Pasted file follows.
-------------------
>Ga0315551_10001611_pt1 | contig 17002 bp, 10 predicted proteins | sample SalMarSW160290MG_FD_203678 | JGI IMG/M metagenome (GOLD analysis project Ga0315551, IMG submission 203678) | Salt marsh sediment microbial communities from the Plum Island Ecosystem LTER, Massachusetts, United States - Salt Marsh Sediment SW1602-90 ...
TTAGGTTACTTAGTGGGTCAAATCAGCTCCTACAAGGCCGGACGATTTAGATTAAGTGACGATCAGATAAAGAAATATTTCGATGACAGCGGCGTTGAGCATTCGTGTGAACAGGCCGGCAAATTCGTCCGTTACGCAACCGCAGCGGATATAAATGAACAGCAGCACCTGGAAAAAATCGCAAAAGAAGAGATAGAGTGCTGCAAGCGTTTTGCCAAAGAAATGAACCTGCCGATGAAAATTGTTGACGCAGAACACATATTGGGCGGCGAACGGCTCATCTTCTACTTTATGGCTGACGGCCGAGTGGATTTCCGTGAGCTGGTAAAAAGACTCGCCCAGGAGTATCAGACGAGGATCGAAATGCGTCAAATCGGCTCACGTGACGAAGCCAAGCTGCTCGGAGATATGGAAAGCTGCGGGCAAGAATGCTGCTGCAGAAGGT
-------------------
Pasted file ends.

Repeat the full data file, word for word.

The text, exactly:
>Ga0315551_10001611_pt1 | contig 17002 bp, 10 predicted proteins | sample SalMarSW160290MG_FD_203678 | JGI IMG/M metagenome (GOLD analysis project Ga0315551, IMG submission 203678) | Salt marsh sediment microbial communities from the Plum Island Ecosystem LTER, Massachusetts, United States - Salt Marsh Sediment SW1602-90 ...
TTAGGTTACTTAGTGGGTCAAATCAGCTCCTACAAGGCCGGACGATTTAGATTAAGTGACGATCAGATAAAGAAATATTTCGATGACAGCGGCGTTGAGCATTCGTGTGAACAGGCCGGCAAATTCGTCCGTTACGCAACCGCAGCGGATATAAATGAACAGCAGCACCTGGAAAAAATCGCAAAAGAAGAGATAGAGTGCTGCAAGCGTTTTGCCAAAGAAATGAACCTGCCGATGAAAATTGTTGACGCAGAACACATATTGGGCGGCGAACGGCTCATCTTCTACTTTATGGCTGACGGCCGAGTGGATTTCCGTGAGCTGGTAAAAAGACTCGCCCAGGAGTATCAGACGAGGATCGAAATGCGTCAAATCGGCTCACGTGACGAAGCCAAGCTGCTCGGAGATATGGAAAGCTGCGGGCAAGAATGCTGCTGCAGAAGGT